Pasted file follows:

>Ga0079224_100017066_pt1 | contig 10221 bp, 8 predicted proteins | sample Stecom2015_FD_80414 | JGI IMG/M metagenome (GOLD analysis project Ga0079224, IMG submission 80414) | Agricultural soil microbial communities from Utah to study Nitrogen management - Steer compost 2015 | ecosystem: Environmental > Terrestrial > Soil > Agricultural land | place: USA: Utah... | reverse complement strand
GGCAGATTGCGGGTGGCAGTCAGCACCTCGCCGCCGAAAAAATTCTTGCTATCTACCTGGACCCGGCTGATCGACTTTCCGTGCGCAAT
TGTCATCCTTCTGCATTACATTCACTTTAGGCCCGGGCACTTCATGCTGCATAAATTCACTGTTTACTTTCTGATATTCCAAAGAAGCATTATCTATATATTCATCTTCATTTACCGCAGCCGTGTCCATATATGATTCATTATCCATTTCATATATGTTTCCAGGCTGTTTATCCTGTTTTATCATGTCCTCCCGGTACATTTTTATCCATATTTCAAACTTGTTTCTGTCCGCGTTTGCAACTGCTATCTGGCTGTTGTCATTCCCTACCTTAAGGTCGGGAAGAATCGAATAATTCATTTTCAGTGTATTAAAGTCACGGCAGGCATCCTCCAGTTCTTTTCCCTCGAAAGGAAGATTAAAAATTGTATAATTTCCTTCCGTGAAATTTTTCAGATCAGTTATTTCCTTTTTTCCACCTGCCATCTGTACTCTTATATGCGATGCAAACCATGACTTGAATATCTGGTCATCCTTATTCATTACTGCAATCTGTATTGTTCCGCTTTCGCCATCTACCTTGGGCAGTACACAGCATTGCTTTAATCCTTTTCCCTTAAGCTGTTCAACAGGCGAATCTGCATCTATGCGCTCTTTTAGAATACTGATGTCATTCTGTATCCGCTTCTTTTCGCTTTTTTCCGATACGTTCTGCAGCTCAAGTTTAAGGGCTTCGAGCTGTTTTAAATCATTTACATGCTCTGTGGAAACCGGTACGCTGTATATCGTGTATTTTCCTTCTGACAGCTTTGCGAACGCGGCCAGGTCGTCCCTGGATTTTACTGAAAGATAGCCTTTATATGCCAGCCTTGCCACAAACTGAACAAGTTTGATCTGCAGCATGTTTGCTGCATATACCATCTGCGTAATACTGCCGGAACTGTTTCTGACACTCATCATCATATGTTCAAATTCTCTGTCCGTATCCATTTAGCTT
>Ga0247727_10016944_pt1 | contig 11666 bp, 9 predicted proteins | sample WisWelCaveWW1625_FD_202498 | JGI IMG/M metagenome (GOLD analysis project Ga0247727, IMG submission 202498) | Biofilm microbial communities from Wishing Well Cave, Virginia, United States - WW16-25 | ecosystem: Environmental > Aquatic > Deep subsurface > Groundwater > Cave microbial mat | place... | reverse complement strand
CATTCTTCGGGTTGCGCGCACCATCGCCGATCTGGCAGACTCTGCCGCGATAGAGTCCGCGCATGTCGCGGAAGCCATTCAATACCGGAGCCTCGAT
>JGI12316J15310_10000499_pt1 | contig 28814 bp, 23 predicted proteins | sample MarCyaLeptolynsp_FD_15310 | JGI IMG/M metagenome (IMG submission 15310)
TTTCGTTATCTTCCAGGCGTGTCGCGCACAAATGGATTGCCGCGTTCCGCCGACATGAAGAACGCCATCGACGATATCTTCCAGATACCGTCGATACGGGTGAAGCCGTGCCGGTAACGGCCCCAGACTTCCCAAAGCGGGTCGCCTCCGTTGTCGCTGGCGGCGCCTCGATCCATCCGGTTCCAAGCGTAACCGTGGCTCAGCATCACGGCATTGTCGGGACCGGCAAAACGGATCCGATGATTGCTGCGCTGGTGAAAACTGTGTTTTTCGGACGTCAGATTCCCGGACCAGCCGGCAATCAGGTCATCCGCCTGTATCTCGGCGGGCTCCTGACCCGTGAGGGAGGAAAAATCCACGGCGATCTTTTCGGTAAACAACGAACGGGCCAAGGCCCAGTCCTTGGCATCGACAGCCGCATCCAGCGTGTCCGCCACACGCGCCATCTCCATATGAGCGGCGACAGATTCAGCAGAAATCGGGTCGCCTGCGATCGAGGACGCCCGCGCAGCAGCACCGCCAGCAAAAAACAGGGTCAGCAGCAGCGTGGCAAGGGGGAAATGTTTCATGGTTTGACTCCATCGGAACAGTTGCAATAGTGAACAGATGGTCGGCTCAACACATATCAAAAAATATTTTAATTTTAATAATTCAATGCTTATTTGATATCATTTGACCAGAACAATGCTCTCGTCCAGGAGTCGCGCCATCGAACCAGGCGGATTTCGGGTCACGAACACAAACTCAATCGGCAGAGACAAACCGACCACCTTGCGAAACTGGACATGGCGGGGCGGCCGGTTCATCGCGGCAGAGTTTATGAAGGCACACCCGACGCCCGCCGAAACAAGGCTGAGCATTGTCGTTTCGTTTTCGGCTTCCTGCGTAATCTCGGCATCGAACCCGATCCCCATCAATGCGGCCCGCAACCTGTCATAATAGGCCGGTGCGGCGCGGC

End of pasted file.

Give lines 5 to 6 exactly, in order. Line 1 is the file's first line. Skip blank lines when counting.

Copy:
CATTCTTCGGGTTGCGCGCACCATCGCCGATCTGGCAGACTCTGCCGCGATAGAGTCCGCGCATGTCGCGGAAGCCATTCAATACCGGAGCCTCGAT
>JGI12316J15310_10000499_pt1 | contig 28814 bp, 23 predicted proteins | sample MarCyaLeptolynsp_FD_15310 | JGI IMG/M metagenome (IMG submission 15310)